My name is Ting Yang, a graduate student from UMASS. I am currently
studying the linux scheduler and virtual memory manager to solve some
page swapping problems. I am very excited with the new scheduler CFS.
After I read through your code, I think that you might be interested in
reading this paper:
“A Proportional Share REsource Allocation Algorithm for Real-Time,
Time-Shared Systems”, by Ion Stoica. You can find the paper here:
Authors of this paper proposed a scheduler: Earlist Eligible Virtual
Deadline First (EEVDF). EEVDF uses exactly the same method as CFS to
track the execution of each running task. The only difference between
EEVDF and CFS is that EEVDF tries to _deadline_ fair while CFS is
_start-time_ fair. Scheduling based on deadline gives better reponse
time bound and seems to more fair.
In the following part of this email, I will try to explain the
similarities and differences between EEVDF and CFS. Hopefully, this
might provide you with some useful information w.r.t your current work
1. both EEVDF and CFS use virtual time to track the system’s progress.
CFS maintains rq->fair_clock for each cpu, which is updated every
where p_i->loadweight is the weight of each task mapped from its nice
value in prio_to_load_shift, given that the default weight is SCALE (1024)
EEVDF maintains a virtual time, which is advanced every tick by:
where w_i is the weight of each task, given that the default weight is 1.
Therefore, EEVDF and CFS monitors system progress in the same way,
except normalized to different scale.
2. EEVDF and CFS monitors the progress in the same way.
CFS maintains a p->fair_key which indicating the amount of work done
by this task. When p executes for a period t, then p->fair_key
t * SCALE/p->loadweight //the default weight is SCALE
(based on solving equations in your code :-))
EEVDF does the same thing with assumption that the default weight is
1, it uses the same equation to calculate deadlines for running tasks.
The main difference between CFS and EEVDF lies in the scheduling
policy, although they follow the same model for tracking tasks.
*** CFS: When a task starts, it gets p->fair_key from the current
virtual time rq->fair_clock. It will not be scheduled for execution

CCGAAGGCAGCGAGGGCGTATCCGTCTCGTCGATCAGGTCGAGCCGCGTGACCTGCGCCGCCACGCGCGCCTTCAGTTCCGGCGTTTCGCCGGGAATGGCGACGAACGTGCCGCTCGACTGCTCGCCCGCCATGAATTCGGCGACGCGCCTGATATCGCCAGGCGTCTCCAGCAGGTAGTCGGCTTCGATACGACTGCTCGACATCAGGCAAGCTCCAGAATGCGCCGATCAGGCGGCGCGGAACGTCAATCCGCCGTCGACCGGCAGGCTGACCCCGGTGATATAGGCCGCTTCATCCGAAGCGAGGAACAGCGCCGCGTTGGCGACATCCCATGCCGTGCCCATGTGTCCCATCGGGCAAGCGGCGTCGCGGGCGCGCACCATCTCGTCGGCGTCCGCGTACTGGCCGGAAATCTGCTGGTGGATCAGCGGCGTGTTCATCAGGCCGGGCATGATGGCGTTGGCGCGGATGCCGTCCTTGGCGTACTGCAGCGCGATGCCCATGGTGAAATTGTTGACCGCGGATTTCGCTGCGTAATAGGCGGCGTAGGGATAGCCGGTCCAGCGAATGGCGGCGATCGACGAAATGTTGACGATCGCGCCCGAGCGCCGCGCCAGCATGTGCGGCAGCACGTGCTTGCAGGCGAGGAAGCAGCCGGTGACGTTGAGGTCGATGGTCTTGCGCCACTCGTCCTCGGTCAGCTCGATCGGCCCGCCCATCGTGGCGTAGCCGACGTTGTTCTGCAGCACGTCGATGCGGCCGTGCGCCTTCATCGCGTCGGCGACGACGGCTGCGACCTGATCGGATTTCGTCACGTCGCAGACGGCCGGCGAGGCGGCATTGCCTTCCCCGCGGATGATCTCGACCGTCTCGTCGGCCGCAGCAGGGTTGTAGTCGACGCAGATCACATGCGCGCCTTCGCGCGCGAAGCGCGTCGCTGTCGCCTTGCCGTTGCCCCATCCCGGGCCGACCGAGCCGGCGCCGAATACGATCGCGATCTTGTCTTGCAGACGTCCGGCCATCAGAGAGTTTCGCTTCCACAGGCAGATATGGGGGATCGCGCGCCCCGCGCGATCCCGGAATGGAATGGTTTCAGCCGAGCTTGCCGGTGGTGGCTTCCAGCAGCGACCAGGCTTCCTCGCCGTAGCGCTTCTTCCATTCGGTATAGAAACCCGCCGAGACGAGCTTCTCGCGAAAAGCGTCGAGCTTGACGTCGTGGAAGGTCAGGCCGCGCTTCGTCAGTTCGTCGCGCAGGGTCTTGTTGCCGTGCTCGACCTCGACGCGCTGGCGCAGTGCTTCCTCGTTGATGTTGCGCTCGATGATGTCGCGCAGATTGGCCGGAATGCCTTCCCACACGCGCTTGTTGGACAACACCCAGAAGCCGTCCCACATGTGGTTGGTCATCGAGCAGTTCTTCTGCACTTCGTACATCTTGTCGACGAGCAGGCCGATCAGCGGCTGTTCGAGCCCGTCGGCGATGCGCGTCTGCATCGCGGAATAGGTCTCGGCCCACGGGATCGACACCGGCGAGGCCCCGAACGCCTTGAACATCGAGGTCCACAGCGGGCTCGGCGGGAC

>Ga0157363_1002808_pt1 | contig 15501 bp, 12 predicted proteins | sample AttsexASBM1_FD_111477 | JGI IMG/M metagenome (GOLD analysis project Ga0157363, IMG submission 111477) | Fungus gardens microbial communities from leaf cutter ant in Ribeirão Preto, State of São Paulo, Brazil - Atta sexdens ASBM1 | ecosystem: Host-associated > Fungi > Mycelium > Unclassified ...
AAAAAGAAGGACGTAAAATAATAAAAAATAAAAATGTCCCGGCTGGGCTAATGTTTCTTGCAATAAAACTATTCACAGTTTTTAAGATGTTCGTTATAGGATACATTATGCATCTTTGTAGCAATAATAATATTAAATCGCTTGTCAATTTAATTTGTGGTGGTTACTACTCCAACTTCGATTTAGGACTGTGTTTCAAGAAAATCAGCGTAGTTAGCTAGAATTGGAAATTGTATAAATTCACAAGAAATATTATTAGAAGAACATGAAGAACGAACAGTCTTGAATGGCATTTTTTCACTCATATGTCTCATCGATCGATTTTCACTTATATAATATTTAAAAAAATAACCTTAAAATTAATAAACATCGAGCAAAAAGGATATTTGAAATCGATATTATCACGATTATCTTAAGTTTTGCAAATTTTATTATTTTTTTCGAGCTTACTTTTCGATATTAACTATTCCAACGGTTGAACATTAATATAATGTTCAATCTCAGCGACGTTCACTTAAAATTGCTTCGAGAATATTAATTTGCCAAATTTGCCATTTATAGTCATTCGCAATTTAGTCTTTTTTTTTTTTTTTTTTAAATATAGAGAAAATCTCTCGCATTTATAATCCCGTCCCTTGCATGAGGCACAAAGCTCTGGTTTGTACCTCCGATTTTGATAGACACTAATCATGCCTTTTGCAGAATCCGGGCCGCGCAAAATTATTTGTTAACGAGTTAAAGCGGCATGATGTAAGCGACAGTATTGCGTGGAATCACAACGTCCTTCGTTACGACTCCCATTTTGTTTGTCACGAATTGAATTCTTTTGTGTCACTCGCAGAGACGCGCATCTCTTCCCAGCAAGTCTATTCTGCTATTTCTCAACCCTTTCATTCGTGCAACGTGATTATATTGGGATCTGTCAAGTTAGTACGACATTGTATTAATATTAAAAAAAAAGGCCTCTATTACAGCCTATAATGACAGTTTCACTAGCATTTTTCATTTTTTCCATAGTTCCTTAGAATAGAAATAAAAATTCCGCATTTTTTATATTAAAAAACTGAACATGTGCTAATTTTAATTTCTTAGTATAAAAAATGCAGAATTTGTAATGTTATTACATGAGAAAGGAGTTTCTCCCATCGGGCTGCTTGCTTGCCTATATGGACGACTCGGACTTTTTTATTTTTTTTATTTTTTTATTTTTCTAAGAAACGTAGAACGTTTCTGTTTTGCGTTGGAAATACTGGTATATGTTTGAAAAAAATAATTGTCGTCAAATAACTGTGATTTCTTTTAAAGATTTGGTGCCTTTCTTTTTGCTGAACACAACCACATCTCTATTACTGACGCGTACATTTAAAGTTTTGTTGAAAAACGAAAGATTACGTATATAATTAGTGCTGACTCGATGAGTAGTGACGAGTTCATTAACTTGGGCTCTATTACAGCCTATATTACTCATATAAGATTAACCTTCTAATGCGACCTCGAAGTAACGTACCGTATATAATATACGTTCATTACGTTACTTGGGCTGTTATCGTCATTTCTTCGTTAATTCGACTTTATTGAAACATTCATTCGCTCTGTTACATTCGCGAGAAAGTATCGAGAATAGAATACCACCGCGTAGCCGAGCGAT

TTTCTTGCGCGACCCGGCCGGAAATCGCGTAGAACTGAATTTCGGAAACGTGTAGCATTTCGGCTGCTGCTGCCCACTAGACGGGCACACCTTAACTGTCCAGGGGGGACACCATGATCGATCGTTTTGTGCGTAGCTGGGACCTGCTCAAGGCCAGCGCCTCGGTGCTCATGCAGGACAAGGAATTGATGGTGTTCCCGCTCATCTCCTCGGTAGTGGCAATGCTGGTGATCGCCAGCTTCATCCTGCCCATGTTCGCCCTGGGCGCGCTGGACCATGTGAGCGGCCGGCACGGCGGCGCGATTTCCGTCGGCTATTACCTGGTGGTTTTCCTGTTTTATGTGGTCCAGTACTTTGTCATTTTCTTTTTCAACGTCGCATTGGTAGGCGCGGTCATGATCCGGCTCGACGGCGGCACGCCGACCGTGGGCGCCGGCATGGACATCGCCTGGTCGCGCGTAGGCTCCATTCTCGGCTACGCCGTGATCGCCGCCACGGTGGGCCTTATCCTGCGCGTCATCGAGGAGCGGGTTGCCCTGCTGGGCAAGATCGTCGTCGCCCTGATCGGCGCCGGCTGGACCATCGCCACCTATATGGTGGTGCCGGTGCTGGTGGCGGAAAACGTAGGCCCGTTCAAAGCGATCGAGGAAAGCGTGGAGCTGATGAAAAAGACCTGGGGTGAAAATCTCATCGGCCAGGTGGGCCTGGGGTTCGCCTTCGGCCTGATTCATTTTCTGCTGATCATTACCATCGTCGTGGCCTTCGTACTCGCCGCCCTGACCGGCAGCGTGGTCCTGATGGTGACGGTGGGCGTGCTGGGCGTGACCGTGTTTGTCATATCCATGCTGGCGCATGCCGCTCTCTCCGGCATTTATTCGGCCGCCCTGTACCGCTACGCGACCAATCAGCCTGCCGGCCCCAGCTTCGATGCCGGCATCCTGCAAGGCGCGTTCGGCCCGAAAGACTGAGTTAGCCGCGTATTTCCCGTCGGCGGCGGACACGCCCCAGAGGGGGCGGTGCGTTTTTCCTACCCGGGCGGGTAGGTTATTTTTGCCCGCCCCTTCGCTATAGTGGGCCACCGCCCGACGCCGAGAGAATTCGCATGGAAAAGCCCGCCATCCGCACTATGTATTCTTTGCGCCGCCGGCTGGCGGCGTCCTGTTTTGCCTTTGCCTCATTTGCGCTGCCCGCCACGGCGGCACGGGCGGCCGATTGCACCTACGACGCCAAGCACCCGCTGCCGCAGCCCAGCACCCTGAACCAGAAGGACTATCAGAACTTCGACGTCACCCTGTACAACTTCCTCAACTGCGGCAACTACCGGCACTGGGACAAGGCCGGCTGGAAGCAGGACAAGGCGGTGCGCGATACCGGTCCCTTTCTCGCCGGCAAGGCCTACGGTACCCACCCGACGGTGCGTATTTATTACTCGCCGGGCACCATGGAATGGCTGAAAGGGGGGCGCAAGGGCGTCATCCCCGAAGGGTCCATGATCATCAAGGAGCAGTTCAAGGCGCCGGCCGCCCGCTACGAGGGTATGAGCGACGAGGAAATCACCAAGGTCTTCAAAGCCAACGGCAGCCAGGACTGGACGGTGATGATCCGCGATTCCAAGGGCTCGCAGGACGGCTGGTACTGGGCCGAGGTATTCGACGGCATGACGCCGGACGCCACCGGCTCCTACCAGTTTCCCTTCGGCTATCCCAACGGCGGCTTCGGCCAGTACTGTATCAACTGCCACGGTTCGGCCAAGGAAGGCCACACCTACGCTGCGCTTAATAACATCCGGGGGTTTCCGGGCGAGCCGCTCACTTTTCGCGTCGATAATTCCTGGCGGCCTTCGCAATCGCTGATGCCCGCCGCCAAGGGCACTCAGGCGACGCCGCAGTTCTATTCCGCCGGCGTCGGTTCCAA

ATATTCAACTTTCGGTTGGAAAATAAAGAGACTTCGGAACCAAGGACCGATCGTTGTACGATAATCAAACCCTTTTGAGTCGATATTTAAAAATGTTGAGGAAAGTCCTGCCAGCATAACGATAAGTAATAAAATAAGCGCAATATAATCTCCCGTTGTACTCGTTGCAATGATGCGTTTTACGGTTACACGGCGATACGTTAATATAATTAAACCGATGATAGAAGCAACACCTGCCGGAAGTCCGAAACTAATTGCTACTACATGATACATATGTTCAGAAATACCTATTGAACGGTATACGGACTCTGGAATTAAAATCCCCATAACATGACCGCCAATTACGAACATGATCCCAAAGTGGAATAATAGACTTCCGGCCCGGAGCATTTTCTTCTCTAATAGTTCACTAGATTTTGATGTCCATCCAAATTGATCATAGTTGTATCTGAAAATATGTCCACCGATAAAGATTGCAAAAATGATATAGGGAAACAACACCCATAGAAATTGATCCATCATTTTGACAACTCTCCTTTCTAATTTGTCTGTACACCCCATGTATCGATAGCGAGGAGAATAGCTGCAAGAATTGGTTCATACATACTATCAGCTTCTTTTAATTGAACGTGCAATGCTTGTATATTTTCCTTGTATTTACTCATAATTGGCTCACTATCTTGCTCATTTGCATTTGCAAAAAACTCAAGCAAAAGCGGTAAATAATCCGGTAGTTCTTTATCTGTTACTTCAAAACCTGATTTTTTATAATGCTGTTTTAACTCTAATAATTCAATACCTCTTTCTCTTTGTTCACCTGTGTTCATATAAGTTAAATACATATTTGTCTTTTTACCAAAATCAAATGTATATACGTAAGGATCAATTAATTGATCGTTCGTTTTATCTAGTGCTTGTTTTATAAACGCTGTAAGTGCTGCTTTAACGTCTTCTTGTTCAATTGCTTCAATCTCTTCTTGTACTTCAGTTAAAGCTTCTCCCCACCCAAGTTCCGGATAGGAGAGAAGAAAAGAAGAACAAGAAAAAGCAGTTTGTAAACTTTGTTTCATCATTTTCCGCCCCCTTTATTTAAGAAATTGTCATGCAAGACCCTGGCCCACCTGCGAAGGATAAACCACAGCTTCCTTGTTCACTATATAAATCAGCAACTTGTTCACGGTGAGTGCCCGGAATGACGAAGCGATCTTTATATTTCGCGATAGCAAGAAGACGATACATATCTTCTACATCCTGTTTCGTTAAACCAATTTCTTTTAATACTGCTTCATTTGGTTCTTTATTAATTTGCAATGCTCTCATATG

until all other running tasks’ fair_key go beyond p->fair_key by certain
virtual ticks (which is 5 ticks for the current setting of CFS).
(I wish I could show examples with graphs, instead of my not-so-good
english, but I am not sure if it appropriate to attach figures on this
EXAMPLE: assume the system runs at 1000 tick/second, i.e. 1ms a tick,
and the granularity of pre-exemption for CFS is 5 virtual ticks (the
current setting). If, at time t=0, we start 2 tasks: p1 and p2, both
have nice value 0 (weight 1024), and rq->fair_clock is initialized to 0.
Now we have:
p1->fair_key = p2->fair_key = rq->fair_clock = 0.
CFS breaks the tie arbitrarily, say it executes p1. After 1 system tick
(1ms later) t=1, we have:
rq->fair_clock = 1/2, p1->fair_key = 1, p2->fair_key = 0.
Suppose, a new task p3 starts with nice value -10 at this moment, that
is p3->fair_key=1/2. In this case, CFS will not schedule p3 for
execution until the fair_keys of p1 and p2 go beyond 5+1/2 (which
translates to about 10ms later in this setting), _regardless_ the
priority (weight) of p3. Further imagine, if we starts n tasks at time
t=0 and then start a task p_(n+1) at time t = 1, the delay of task
p_(n+1) actually is proportional to the number of running tasks n.
Formally speaking, CFS can has a *O(n)* lag w.r.t the ideal
proportional shared fluid-flow system, which can be arbitrarily fine
granularity. The cause of this problem is that p->fair_key only reflects
a fair point that a task should be started, but does not has any
information about how urgent the task is (i.e. the priority or weight of
*** In EEVDF, each task p_i is specified by 2 parameters: weight w_i
and timeslice length l_i. EEVDF tries to schedule tasks based on the
virtual deadline vd_i where a timeslice l_i should be finished.
EEVDF keeps a virtual start (ve_i) and virtual deadline (vd_i) for
each tasks. When a tasks starts, its ve_i is initialized to be the
current virtual time, and calculates its virtual deadline as:
vd_i = ve_i + l_i/w_i //the same method as CFS updates fair_key.
When l_i amount of work is done, the just finished vd_i becomes the new
ve_i. That is the virtual start time of next l_i amount work is the
deadline of previous finished timeslice. The virtual deadline vd_i is
then updated using the above equation.
EEVDF schedule policy: always executes the task with the _earliest_
EXAMPLE: Assume the system has 1000 ticks per second. At time t = 0,
we start 2 tasks: p1 and p2, such that w_1 = w_2 = 1 and l_1 = l_2 = 5
ticks, i.e 5ms (which reflects the similar setting in CFS case).
Furthermore, the system virtual time vt is initialized to be 0. Now at
time t = 0, we have
vt = 0,
ve_1 = 0, vd_1 = ve_1 + l_1/w_1 = 5
ve_2 = 0, vd_2 = vd_2 + l_2/w_2 = 5
As p1 and p2 have the same virtual deadline, EEVDF breaks the tie
arbitrarily, say it executes p1. After 1 system tick (1ms later), we have:
vt = 0 + 1 / (w_1 + w_2) = 1/2 //just as CFS updates rq->fair_clock
ve_1 = 0, vd_1 = 5 //not changed
ve_2 = 0, vd_1 = 5 //not changed
Suppose, we starts a new task p2 at this moment, with weight w_3 = 2 and